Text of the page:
The Fashion Whip: Who Waves The Flag For American Fashion?
Fashion Whip is a political style column in the Huffington Post by fashion stylist Lauren Rothman and HuffPost reporter Christina Wilkie inspired by Lauren’s experience at Styleauteur, the firm she founded.
WASHINGTON — It’s that wonderful, Americana-soaked month between Memorial Day and the Fourth of July, the perfect time for a Fashion Whip tribute to the denizens of the nation’s capital who do the most to support the endangered species that is real American fashion.
By “real American,” we mean homegrown designers and manufacturers, the smaller-scale operations like Nanette Lepore, Lela Rose, and Nicole Miller, which continue to thrive in a tough market dominated by brands manufactured overseas.
Around Washington, there are two kinds of fashion champions, those who wear it and those who legislate for it.
In Congress, the interests of American fashion are visually represented by a broad range of legislators, from the notably fashionable Manhattan Rep. Carolyn Maloney (D), whose blowout is always perfect, to the tall Colorado Rep. Mark Udall (D), whose bolo tie rises above trends.
Udall and Rep. Ed Royce (R), who represents the scantily clad, but very chic, Orange County, Calif. (while, no doubt wisely, eschewing both extremes himself), are co-sponsors of the proposed Small Business Lending Enhancement Act of 2011, which would expand the availability of credit for small businesses, like clothing boutiques and emerging designers.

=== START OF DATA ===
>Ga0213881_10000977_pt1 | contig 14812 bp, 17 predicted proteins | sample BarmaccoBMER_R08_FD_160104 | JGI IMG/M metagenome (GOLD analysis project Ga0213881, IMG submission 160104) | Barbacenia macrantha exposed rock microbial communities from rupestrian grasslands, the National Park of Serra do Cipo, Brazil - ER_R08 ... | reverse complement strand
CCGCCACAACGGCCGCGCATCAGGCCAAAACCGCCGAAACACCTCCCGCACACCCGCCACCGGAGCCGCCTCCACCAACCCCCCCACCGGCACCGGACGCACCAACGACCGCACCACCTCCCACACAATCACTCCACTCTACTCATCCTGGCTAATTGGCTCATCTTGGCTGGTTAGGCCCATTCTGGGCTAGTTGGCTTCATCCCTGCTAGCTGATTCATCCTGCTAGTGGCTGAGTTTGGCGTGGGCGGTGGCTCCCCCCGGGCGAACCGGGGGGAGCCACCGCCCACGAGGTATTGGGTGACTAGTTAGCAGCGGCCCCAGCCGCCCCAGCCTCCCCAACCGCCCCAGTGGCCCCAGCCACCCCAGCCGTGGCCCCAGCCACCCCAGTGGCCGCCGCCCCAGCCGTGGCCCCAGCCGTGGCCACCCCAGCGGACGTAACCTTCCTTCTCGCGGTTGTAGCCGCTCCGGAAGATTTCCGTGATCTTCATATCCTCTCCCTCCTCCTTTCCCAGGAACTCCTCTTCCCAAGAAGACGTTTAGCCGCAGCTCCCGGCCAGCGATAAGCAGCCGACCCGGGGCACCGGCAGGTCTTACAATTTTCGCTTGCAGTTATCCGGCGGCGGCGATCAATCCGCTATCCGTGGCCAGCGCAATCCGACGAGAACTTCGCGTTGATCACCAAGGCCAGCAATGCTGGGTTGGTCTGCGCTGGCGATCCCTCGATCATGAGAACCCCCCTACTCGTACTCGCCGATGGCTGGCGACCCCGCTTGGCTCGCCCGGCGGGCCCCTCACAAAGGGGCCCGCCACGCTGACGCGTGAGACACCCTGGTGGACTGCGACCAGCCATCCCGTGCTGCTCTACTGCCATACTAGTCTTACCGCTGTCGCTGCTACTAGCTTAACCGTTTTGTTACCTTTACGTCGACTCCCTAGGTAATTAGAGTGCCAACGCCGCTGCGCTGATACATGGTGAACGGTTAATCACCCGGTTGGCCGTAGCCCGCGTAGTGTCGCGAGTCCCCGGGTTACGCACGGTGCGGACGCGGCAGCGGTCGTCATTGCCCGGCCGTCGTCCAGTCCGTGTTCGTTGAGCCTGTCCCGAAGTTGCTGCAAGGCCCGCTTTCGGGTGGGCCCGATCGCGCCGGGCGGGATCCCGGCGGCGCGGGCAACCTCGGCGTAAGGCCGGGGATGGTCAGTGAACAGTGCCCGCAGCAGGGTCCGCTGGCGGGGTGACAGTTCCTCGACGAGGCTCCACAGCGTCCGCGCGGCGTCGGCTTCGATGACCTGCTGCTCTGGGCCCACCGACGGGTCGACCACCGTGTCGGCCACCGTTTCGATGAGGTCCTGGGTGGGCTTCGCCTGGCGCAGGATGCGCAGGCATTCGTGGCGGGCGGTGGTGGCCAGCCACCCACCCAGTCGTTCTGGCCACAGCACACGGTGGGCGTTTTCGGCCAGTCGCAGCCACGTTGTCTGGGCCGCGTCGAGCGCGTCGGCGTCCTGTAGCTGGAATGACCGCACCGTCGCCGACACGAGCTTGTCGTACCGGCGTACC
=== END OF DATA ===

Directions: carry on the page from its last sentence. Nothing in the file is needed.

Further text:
Another bipartisan, pro-fashion pair, noted more for the thrust of their bills than the cut of their suits, consists of North Carolina Reps. David Price (D) and Howard Coble (R), co-sponsors of the ATTIRE Act, which stands for “American Textile Technology Innovation and Research for Exportation.” The bill would help to fund research and innovation in the U.S. textile industry, while promoting greater exports. Of course, the Tarheel State has a very, very soft spot for textile manufacturers, but the ATTIRE Act could give the rest of the U.S. fashion industry more choice among American fabrics.
No one else in Washington, however, has done more for American fashion over the past three years than first lady Michelle Obama, whose willingness to wear the work of emerging designers at major national and international events has put the spotlight on a whole new class of American talent. Jason Wu, Isabel Toledo and Naeem Kahn have all seen their brand recognition skyrocket as soon as the first lady elegantly debuted their designs.
Which American designer do you think deserves a first-lady fashion boost? Let us know in the comments.
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